Women workers

In garment factory, most of them are women who are employed on a temporary basis. Women are employed is helpers for thread cutting, buttoning, ironing and packaging which have the lowest wages.

Market and equality

The foreign businessperson made huge profits in the market. The garment exporters made only moderate profits. On the other hand, the earning of the worker at the garment export factory are barely enough to cover their day-to-day needs. The small cotton farmers and the weavers at Erode did not get a fair price in the market for what they produce. Merchants or traders have earned more, but is still much less than the exporter. Thus not everyone gains equally in the market. The market offer people opportunity for work and to be able to sell things that they grow or produce. It could be the farmer selling cotton, or the weaver producing colth. On the other hand, it is usually the rich and the powerful that gets the maximum earning from the market. These are the people who have money and own the factories, the large shops, large land holdings, etc. The poor have to depend on the rich and the powerful for various things.  They have to depend for loans for raw materials and marketing of their good, and most often for employment. Because of thisdependence, the poor are exploited in the market. There are ways to overcome these such as forming cooperatives of producer and ensuring the laws followed strictly.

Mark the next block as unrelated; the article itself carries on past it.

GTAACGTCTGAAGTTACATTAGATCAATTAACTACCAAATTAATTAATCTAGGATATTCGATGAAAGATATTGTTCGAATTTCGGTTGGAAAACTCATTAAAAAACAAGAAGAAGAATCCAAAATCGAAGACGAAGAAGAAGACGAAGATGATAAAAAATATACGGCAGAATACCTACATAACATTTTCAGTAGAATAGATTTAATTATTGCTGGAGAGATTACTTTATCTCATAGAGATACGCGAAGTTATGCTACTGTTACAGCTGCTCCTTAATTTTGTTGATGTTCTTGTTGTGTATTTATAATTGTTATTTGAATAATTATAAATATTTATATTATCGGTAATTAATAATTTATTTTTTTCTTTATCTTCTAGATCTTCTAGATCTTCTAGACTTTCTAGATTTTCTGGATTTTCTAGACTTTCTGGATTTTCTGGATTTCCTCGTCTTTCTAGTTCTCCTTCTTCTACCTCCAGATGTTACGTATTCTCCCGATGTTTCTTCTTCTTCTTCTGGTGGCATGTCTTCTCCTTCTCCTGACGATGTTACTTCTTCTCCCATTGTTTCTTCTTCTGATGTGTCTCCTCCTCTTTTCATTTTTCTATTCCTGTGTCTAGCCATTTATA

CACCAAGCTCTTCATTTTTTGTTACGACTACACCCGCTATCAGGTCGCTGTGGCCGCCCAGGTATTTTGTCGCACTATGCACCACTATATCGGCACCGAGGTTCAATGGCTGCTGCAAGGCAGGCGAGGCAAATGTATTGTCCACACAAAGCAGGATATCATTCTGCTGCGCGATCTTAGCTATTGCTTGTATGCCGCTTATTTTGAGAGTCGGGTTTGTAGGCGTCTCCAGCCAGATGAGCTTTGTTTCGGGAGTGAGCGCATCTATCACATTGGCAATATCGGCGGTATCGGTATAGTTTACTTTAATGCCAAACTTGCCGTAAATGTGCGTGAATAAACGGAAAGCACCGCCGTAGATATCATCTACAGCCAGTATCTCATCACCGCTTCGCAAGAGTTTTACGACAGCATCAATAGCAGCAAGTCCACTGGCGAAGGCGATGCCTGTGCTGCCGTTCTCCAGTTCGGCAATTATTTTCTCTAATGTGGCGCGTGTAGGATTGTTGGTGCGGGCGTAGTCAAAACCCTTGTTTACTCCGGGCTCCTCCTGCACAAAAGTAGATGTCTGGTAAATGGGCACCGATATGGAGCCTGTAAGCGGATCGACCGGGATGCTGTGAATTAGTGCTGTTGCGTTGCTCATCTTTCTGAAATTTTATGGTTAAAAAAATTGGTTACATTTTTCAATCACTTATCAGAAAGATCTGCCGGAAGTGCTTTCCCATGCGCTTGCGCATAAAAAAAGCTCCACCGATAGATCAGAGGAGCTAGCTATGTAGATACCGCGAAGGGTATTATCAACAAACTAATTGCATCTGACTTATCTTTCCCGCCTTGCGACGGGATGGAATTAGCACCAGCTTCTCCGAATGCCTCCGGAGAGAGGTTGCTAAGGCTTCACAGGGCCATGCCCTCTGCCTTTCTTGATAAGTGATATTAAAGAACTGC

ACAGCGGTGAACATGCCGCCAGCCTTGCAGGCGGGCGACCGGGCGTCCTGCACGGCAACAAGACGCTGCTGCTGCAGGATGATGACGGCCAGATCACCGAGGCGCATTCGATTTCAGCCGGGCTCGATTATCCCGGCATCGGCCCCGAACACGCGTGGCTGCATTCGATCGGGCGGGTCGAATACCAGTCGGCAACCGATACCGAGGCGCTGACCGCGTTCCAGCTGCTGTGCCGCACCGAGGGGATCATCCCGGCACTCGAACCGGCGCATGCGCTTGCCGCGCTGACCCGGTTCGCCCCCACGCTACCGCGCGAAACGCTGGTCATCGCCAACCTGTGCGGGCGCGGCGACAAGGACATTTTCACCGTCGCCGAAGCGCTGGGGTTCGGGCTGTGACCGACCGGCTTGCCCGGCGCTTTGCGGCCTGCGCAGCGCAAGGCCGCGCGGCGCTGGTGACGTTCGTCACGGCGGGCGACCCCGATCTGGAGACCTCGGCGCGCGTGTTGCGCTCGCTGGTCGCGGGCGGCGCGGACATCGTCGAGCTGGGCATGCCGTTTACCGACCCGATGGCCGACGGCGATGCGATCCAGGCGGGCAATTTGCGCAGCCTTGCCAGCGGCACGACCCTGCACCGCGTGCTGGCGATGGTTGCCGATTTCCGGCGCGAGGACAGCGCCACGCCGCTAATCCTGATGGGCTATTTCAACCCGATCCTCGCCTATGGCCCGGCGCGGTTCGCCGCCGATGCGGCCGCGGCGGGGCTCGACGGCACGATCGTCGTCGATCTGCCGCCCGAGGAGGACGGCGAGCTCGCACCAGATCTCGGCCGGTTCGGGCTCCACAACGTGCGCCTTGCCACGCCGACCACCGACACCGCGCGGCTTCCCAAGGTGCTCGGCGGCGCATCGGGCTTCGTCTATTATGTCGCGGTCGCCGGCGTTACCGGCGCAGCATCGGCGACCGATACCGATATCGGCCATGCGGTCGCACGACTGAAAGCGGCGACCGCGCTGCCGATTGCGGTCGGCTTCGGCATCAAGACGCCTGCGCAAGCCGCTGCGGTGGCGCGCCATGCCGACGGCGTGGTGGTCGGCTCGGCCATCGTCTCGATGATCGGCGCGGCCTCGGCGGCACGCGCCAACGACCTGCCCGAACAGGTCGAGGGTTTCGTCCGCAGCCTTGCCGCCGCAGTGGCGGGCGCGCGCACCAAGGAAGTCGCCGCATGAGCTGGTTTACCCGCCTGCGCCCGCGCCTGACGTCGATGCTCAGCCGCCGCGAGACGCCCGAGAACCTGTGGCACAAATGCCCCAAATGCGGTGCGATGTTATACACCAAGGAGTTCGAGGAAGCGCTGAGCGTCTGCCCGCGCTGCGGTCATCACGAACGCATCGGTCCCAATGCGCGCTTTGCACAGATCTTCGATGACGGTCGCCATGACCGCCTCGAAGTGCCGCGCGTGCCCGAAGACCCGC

Weavers cooperative


Weavers are paid very less by the merchant under the putting out system. Weavers cooperatives are one way to reduce the dependence on the merchant and to earn a higher income for the weavers. In a cooperative, people with common interests came together and work for the mutual benefit. In a weavers cooperative, the weavers, form a group and take up certain activities collectively. They procure yarn from the yarn dealer and distribute it among the weavers.The cooperative also does the marketing.  So the role of merchant is reduced, and weavers get a fair price on the cloth.

At time, government helps the cooperative by buying clothes from them at a reasonableprice. For example, the Tamil Nadu government runs a free school uniform program in the state. The government procures  the cloth for this program from the powerloom weavers cooperative. Similarly the government buys clothes from the handloom weavers cooperative and sell it through stores known as Co- optex.